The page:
Now, by no means is writing a simple step program. Mr. Bradbury admits that if you write one short story a week, having 52 completed in a year, maybe there is only one good one. But this is the work part. Soon enough you figure out how to write a story and intrigue an audience by your tale.

So writer, stop hoping for that magical time. Stop trying to be perfect or imitate. I ask you, like Mr. Bradbury, to roll up your sleeves and see what happens. It’s time to renew the commitment to your work, to hole yourself up and get a short story completed and submitted. By writing over and over again we can indeed come to something grand.

Let’s start that process today.



The Muse in Everyday Life

Every writer has come to the point where things become muddy, sticky, and possibly monotonous. Is it writer’s block? Sure. Is it becoming bored with your own story? Maybe. Is it the dullness of life or a perpetual northern winter or a life event that arrives like a stray lightning bolt and saps you of any motivation to get to the page? Of course.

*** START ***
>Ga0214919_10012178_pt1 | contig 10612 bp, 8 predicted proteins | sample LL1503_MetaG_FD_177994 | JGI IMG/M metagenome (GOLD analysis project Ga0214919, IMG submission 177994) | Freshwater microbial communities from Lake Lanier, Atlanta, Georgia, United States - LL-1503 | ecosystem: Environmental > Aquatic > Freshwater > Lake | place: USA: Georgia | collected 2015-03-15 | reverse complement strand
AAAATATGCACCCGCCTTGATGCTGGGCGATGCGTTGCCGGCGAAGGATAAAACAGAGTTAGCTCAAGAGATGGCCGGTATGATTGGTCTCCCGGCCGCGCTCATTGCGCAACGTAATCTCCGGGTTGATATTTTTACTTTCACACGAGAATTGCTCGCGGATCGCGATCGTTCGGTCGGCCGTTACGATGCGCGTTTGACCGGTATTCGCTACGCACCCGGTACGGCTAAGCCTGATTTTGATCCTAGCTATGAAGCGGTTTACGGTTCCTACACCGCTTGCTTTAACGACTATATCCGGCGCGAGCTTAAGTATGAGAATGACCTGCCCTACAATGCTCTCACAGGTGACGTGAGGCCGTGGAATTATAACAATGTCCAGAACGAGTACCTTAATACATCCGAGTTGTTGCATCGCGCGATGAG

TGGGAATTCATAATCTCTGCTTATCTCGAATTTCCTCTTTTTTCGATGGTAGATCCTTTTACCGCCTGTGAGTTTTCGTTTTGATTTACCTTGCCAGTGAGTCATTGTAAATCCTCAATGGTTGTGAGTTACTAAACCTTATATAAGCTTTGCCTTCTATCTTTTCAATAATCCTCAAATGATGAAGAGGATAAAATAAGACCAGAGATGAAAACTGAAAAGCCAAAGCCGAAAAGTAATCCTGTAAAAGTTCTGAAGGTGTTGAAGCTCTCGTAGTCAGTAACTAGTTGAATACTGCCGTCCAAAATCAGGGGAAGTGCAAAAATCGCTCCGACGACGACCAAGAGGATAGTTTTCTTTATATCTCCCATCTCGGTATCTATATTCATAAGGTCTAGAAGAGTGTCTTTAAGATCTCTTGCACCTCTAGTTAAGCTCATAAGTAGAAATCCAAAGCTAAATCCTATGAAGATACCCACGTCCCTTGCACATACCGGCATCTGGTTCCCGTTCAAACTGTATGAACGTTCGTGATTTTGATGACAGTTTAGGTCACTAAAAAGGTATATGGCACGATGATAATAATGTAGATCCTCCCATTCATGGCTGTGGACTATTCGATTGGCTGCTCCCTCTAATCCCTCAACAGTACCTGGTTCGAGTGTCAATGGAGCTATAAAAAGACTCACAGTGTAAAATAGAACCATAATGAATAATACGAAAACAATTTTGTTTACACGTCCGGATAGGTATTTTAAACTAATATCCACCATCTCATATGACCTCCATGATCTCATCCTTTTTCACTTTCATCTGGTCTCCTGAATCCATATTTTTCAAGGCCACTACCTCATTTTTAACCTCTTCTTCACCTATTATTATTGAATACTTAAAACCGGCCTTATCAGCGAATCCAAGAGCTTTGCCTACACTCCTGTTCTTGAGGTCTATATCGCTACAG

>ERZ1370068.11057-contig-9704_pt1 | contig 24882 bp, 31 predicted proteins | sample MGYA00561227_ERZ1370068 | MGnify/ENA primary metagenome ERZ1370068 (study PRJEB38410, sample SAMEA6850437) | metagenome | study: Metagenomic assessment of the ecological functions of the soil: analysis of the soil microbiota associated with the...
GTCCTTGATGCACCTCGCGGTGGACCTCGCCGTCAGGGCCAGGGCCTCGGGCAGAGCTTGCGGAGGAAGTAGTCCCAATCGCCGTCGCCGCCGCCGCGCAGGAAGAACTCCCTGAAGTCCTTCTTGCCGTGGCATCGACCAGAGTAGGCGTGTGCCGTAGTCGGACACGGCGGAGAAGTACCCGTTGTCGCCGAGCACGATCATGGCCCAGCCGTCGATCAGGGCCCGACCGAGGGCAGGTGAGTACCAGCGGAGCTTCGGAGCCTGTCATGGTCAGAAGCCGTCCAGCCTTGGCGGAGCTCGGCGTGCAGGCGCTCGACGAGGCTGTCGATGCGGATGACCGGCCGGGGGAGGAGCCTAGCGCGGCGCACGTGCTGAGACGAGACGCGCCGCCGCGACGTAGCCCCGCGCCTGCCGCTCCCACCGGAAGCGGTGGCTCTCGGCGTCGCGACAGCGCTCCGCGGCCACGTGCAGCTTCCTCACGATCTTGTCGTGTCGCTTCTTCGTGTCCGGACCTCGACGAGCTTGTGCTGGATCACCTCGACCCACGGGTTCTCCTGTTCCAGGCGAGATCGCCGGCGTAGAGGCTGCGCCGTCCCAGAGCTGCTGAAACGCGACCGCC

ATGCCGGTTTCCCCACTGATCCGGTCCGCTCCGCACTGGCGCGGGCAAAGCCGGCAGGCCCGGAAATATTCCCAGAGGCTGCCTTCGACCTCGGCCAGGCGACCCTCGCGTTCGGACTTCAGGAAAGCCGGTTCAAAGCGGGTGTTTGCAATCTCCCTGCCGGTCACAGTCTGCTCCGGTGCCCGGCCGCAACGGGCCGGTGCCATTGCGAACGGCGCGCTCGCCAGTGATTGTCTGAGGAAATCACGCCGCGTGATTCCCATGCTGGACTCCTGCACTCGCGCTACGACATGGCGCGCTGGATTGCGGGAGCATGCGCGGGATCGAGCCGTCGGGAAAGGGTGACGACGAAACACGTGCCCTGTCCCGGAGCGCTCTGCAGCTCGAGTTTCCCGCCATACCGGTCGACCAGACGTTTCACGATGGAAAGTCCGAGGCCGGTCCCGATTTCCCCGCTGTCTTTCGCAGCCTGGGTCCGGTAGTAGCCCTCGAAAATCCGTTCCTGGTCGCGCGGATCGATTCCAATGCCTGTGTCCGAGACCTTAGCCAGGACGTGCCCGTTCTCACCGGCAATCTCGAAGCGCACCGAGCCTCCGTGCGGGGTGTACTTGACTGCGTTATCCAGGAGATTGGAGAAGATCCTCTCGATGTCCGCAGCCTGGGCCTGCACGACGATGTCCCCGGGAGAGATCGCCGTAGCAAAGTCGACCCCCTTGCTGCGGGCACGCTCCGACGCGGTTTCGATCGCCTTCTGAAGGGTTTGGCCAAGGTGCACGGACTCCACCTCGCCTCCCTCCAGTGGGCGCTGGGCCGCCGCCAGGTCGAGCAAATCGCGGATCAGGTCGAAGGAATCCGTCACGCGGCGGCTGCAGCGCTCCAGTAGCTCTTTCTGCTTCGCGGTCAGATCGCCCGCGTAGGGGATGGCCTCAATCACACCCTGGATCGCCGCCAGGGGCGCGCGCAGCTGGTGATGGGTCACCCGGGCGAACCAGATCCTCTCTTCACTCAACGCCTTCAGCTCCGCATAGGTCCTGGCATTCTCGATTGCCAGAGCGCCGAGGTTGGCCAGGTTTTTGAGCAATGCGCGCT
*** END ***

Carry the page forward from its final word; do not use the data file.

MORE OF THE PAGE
Do things that bring joy. Use that joy as fuel to write.
Do things that bring joy. Use that joy as fuel to write.

As a writer I admit I have been there. All of us have. But what can you do to get out of that funk? How can you rise above yourself and this particular situation with your friend or family member that just won’t leave you?

I believe the answer lies in what can be called a Muse. It’s the age old question. What can the artist (in this case writer) do to keep, well, doing? It’s not a sudden burst of energy that finishes a great work but coming back to the project day after day after day. The great writers of the past may have written amazing things because of the epic lives they lived. But more likely they became great writers because they pulled up their sleeves and wrote.